Wednesday, April 30, 2008

Woods, The - Review

The Woods

I pretty much rented this movie because Bruce Campbell is listed in the cast. The sad part is that he's only in it for a couple of minutes. Although he is once again great in the little part he is in and he really is the hero of the movie. So, Hollywood, to get me to see your movies I need more Bruce Campbell. I would even see Spider-Man 3 again if there were more scenes of him.

The film is set in New England in 1965. Heather Fasulo (Anges Bruckner) is being put into Falburn Academy, a boarding school, mainly by her oppressive mother. She is accepted into the academy by the headmaster, Ms. Traverse (Patricia Clarkson). However, something is not right about the school, or the woods surrounding it. It all comes to a head when Heather starts seeing visions and hearing voices and some of the girls start to disappear.

Ok, where to start with this review. First of all there are a lot of things wrong with this movie. The script is pretty poorly written and there's no real sense of direction for the movie to take. It almost seems like the film was just thrown together.

The movie also has a hard time revealing clues and conclusions to you. In the end, you find out some of the answers the movie sets up, but you don't get all of them. The following might be a big of a spoiler so be warned if you intend to watch this movie. One of the questions they don't really answer is why all three girls are needed. It seems like if the people are witches they could have done what they forced the girls to do.

There was also no real reason for the girls to drink the milk until the witches needed to do what needed to be done. Also, would the "wood spirits" or whatever have inhabited the girls' bodies? Another problem is that there was no real reason for the woods to take the girls and leave piles of leaves where their bodies were. Why didn't the witches just take the girls they needed and tell the other girls they were sent home? Also once they had all the people they need, why didn't they just do what needed to be done and it'd be over with it? Instead we are treated to many nights of Heather in bed, dreaming, waking up in a fright, and checking things out.

The film seems to have a bad bipolar disorder too. Through half the movie it's a bit eery but not much happens and then all of a sudden really weird stuff happens. A really good example of this is the bully (played by Kathleen Mackey). You have your typical repressed, Ms. Popular, bully in a reform school setting. She's a real you-know-what through half the movie and then all of a sudden she knows the truth and has to be silenced because of it. Also, Heather seems to go from Ms. Calm and Cool, bad arse chick to crazy without a build up of any kind. Also right in the middle of the movie you have a twist in story telling and it almost appears to be a twist for having a twist sake.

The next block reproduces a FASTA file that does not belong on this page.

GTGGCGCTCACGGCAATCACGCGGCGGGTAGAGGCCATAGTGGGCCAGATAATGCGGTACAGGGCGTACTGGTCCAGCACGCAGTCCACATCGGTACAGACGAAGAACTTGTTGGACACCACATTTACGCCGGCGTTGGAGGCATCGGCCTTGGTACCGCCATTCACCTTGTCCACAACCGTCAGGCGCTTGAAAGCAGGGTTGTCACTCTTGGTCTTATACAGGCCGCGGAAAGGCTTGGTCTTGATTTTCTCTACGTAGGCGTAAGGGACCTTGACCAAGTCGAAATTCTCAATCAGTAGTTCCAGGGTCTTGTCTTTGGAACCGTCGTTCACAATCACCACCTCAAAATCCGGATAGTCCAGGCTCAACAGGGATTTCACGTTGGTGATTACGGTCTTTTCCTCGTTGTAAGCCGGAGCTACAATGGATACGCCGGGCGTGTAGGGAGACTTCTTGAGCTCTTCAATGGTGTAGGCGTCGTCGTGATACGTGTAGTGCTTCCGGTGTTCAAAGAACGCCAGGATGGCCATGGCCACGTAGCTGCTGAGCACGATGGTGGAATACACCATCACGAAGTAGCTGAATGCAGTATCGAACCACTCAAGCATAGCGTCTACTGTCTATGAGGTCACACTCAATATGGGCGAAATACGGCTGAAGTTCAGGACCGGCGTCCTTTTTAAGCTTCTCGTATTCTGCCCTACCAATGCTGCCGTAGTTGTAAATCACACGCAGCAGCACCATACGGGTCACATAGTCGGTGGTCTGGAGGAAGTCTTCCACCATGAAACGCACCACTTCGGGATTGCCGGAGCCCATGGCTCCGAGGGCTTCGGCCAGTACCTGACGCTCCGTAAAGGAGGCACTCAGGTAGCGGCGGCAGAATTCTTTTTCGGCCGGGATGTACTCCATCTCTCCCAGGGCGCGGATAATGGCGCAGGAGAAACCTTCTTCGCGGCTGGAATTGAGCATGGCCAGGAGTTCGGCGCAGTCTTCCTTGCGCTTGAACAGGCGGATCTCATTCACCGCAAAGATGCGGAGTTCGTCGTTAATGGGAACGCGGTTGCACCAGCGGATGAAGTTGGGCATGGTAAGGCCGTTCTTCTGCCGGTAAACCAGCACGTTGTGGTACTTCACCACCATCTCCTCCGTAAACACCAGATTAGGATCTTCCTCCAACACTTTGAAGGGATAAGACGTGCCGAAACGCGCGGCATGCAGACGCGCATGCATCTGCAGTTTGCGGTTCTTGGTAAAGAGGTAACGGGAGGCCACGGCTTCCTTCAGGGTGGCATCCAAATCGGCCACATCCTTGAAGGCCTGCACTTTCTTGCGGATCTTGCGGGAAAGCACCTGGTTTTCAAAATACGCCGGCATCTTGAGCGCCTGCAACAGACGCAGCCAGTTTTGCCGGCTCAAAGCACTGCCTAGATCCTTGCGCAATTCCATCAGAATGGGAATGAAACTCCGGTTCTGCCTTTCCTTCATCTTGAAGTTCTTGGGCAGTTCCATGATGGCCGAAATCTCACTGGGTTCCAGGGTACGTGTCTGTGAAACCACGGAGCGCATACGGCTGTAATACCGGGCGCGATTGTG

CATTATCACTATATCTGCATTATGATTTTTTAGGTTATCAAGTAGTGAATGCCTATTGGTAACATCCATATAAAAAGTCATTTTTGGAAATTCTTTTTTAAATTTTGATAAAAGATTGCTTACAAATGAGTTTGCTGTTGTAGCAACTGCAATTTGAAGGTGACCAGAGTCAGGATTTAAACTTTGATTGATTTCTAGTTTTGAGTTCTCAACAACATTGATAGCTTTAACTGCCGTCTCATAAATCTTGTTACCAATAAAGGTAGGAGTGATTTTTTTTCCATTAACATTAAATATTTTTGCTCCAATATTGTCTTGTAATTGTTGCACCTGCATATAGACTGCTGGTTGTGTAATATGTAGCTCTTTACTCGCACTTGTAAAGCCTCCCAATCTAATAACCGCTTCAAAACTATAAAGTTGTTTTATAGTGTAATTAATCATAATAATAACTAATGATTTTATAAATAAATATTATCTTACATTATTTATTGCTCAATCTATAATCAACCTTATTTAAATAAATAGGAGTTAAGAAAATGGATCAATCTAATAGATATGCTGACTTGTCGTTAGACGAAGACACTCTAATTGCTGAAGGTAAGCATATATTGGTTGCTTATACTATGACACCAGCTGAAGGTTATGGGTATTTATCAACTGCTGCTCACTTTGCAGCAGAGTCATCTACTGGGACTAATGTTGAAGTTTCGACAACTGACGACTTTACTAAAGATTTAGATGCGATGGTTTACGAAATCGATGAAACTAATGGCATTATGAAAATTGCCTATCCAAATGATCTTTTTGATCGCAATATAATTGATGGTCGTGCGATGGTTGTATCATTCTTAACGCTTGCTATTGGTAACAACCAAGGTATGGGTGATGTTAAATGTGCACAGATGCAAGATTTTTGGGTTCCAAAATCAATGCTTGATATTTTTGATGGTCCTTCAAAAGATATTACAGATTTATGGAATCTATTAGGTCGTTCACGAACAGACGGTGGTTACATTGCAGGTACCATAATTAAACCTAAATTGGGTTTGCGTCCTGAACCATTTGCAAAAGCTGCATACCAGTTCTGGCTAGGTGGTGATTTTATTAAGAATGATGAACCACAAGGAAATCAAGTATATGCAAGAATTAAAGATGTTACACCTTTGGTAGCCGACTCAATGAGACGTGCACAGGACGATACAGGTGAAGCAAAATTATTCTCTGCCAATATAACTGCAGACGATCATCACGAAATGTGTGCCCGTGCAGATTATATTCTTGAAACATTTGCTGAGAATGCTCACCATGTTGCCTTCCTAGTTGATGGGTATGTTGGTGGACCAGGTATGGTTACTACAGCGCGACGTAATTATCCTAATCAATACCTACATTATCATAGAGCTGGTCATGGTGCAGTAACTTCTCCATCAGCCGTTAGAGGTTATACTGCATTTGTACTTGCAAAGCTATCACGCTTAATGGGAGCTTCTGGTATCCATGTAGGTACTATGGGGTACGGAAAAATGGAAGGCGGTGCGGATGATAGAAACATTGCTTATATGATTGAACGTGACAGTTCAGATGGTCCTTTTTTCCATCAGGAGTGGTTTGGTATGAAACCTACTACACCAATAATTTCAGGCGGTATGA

I also have to mention that there is a rip off scene from another witch movie "The Craft". The main character begins playing with her pencil on her desk and soon it is balancing on its own. The same scene basically happened in "The Craft" as well.

The best part of this movie are the teachers. The teachers are deliciously crazy. Some are calm at one point in time and then just freak out or they have a calm soothing voice as they are trying to get away with whatever their plan is. The best is the teacher with the horned rim glasses, Ms. Leland (Catherine Colvey).

She doesn't say anything throughout the entire movie but she doesn't have to. She says everything about herself with her facial features. She's one of those characters who is in control and knows it and knows what's going on.

To mention again, Bruce Campbell has little to do in the movie but is still the hero. He is the guy who saves the day really. If it wasn't for him, no one would have survived. I imagine Bruce Campbell as God's right hand man in the movie universe. No matter what, he is always the real savior behind anyone. He's the one that really save Lois Lane in "Superman", he's the one who really saved the world in "Armageddon", and he's the real person who pulled Jack under the water in "Titanic". If I ever become an independent nation, Bruce Campbell's face will be on my flag and I might even consider naming my country Chintopia!

Grade - D-

This movie is poorly written and poorly directed. The characters are uninteresting and having sporadic, random mood changes. The ending makes little sense and not everything is revealed or answered. The only saving graces of this movie are the wonderfully creepy teachers and Bruce Campbell coming to save the day. The bad guy's scheme is poorly carried out and I don't know why they had to wait so long to carry it out. Taking girls with living trees and leaving leaves in their place didn't accomplish anything that randomly kidnapping them would have accomplished. If you love movies that constantly show girls in mid-20th century sleeping attrire as well as the main character sleeping, dreaming, waking up in a fright, and going to explore only to reveal nothing for a majority of the movie you'll love. For the rest of you who like a coherent plot where you don't feel yourself cheated out of a story and an ending, stay away from this one. Go Bruce Campbell!

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